with the Nd:YAG 1440 nm wavelength with a unique delivery
fiber (PrecisionTx™) and the Smartlipo Triplex™ device (Cynosure).
In a minimally invasive approach, the targeted fiber
is inserted under the skin with a temperature-sensing device
to safely heat the underlying sweat glands. 72% reported a
two-point HDSS score improvement and 28% reported a onepoint
improvement at one-year follow-up.16 Additional large,
multi-center studies with long-term follow-up are warranted to
further evaluate laser treatment of hyperhidrosis.
2. Microfocused Ultrasound
A microfocused ultrasound device that has been cleared by
the FDA for noninvasive eyebrow lifting and lifting of the
submental area, has been recently used in two randomized,
double-blinded, sham-controlled pilot studies (14 patients and
20 patients respectively, to treat axillary hyperhidrosis).17 High
intensity microfocused ultrasound plus visualization was used
to deliver energy to the sweat glands. The pilot studies revealed
a 50-60% positive treatment response at 1 year. Further
studies are warranted to explore the merits of ultrasound in
the treatment of hyperhidrosis.
Microwaves, preferentially absorbed by high water-content
tissue, lead to heating of the dermal adipose interface where
the sweat glands reside. The targeted heating results in thermolysis
of the eccrine glands. The miraDry® (Miramar Labs)
is the first FDA-cleared (January 2011) microwave device
for lasting treatment of underarm sweat. A vacuum pump
is used to lift the skin away from underlying structures such
as nerves; active cooling is used to protect overlying epidermis
and dermis. Usually, a second treatment is given 3
months after the first for lasting results.2 A study of 31 patients
showed 90% efficacy and 90 % patient satisfaction
after 1 year. Efficacy was defined as a drop in HDSS from 3
or 4 to 1 or 2. The average patients’ sweat was reduced by
82%.18 Histology revealed sweat gland necrosis at 11 days
post treatment and reduction of sweat glands 6 months post
treatment.2 All subjects experienced transient effects in the
treatment area, such as swelling, discomfort or numbness;
the most common adverse event was altered sensation in
the skin of the upper arm, which resolved in all cases.19
Theoretically, since sweat glands do not regenerate, complete destruction
of sweat glands should result in a permanent solution.
There are many treatment options today for patients with axillary
or palmoplantar hyperhidrosis. Further research and development
of drugs and devices, and fine tuning of treatment protocols
will undoubtedly improve safety, efficacy, and longevity of results.
Dr. Sarnoff has no relevant conflicts of interest to disclose.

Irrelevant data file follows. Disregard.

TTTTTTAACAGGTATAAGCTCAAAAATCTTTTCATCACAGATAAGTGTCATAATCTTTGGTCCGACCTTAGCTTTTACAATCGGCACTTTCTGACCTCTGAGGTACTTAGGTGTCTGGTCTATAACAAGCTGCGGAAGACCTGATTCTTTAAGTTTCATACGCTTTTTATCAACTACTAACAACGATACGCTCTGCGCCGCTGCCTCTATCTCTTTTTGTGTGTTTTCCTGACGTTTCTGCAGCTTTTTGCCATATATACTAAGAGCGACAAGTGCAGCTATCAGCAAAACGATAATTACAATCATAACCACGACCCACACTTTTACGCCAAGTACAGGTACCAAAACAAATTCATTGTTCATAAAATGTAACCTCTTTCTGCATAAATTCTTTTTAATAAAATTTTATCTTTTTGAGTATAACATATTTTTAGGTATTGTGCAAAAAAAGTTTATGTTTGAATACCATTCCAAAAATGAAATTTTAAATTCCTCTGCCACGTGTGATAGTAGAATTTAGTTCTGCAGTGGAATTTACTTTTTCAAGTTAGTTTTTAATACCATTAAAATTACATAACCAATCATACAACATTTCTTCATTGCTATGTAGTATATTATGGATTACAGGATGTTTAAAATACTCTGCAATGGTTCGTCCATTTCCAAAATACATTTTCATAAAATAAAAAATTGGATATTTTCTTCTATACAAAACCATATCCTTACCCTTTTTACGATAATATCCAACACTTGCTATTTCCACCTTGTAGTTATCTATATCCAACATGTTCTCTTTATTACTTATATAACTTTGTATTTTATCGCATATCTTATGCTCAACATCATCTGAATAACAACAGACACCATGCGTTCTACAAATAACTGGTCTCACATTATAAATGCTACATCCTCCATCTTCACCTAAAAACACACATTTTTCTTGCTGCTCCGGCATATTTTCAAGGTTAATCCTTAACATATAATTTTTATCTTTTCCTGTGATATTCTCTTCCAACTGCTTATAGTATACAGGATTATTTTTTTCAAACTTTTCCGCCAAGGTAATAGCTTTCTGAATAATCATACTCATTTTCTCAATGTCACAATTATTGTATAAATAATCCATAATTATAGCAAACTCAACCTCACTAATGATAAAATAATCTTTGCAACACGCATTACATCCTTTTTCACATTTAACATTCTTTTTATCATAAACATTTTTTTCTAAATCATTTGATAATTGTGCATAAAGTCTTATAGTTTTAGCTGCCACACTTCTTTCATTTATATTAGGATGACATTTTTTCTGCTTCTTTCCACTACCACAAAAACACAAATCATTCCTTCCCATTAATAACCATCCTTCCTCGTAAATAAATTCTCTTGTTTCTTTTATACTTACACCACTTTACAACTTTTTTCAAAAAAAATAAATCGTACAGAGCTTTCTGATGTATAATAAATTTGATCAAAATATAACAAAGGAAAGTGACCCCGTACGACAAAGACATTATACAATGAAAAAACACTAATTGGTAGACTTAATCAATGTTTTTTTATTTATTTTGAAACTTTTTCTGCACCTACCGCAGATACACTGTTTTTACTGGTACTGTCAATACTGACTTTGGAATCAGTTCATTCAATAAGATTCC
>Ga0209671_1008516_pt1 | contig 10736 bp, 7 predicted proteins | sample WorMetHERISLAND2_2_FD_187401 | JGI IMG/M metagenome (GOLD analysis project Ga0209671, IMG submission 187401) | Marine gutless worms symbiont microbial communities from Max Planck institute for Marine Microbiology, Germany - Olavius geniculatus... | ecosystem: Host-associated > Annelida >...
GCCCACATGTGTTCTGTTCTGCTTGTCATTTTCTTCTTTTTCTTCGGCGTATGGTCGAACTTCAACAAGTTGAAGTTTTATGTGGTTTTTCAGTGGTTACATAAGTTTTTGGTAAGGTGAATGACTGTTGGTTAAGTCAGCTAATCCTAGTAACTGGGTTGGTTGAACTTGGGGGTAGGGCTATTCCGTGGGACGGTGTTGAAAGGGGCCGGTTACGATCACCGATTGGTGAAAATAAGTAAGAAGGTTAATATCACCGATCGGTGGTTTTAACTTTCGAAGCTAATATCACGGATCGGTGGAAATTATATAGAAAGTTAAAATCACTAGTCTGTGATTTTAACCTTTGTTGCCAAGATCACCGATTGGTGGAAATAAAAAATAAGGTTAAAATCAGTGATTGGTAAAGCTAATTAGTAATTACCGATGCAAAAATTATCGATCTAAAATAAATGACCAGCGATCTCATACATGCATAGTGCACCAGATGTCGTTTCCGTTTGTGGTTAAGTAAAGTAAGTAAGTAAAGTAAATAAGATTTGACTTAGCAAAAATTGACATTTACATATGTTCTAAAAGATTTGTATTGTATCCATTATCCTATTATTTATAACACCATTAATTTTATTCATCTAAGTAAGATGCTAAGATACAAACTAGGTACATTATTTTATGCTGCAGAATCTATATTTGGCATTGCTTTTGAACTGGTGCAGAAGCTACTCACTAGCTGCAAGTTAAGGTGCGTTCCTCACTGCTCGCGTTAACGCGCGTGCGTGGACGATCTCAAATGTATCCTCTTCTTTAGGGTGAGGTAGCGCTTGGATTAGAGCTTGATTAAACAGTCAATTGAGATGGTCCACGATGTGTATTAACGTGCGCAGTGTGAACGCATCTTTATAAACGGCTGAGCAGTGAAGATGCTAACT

- Solish N, Murray C. Skin Therapy Letter.com, 2005;last modified Feb. 20, 2014.
- Jacob C. Treatment of hyperhidrosis with microwave technology. Semin Cutan
Med Surg. 2013;32:2-8.
- Flanagan KH, Glaser DA. An open-label trial of the efficacy of 15% aluminum
chloride in 2% salicylic acid gel base in the treatment-to-severe primary axillary
hyperhidrosis. J Drugs Dermatol. 2009;8:477-480.
- Newman JL, Seitz JC. Intermittent use of an antimicrobial hand gel for reducing
soap-induced irritation of health care personal. Am J Infect Control. 1990;3:194-200.
- Doft MA, Hardy KL, Ascherman JA. Treatment of hyperhidrosis with botulinum
toxin. Aesthet Surg J. 2012;32:238-244.
- Lee HH, Kim do W, Kim do W, et al. Efficacy of glycopyrrolate in primary
hyperhidrosis patients. Korean J Pain. 2012;25:28-32.
- Praharaj SK, Arora M. Paroxetine useful for palmar-plantar hyperhidrosis. Ann
- Ohshima Y, Shimizu H, Yanagishita T, et al. Changes in Na+, K+ concentrations
in perspiration and perspiration volume with alternating current iontophoresis in
palmoplantar hyperhidrosis patients. Arch Dermatol Res. 2008;300:595-600.
- Bretteville-Jensen G, Mossing N, Albrechtsen R. Surgical treatment of axillary
hyperhidrosis in 123 patients. Acta Derm Venereol. 1975;55:73-77.
- Shenaq SM, Spira M, Christ J. Treatment of bilateral axillary hyperhidrosis by
suction assisted lipolysis technique. Am Plast Surg. 1987;19:548-551.
- Coleman WP III. Noncosmetic applications of liposuction. J Dermatol Surg
- Lillis PJ, Coleman WP III. Liposuction treatment of axillary hypohidrosis. Dermatol
- Bogokowsky H, Slutzki S, Bacalu L, et al. Surgical treatment of primary hyperhidrosis.
A report of 42 cases. Arch Surg. 1983;118:1065-1067.
- Letada PR, Landers JT, Uebelhoer NS, et al. Treatment of focal axillary hyperhidrosis
using a long pulsed Nd:YAG 1064 nm laser at hair reduction settings. J Drugs Dermatol. 2012;11:59-63.
- Bechara FG, Georgas D. Sand M, et al. Effects of a long-pulsed 800-nm
diode laser on axillary hyperhidrosis: A randomized controlled half-side comparison
study. Dermatol Surg. 2012;38:736-740.
- Caplin D., Austin J. Clinical evaluation and quantitative analysis of axillary
hyperhidrosis treated with a unique targeted laser energy delivery method
with 1-year follow up. J Drugs Dermatol. Apr; 13(4):449-56.
- Nestor MS, Park H. Safety and efficacy of micro-focused ultrasound plus
visualization for the treatment of axillary hyperhidrosis. J Clin and Aesth Dermatol. Apr 2013; Vol 7. Number 4.
- Hong HC, Lupin M, O’Shaughnessy KF. Clinical evaluation of a microwave
device for treating axillary hyperhidrosis. Dermatol Surg. 2012;38:728-735.
- Lupin M, Hong HC-H, O’Shaughnessey KF> Long-term evaluation of microwave
treatment for axillary hyperhidrosis. Lasers Surg Med. 2012;44:6.
Deborah S. Sarnoff MD FAAD FACPAndrew.Sarnoff@gmail.com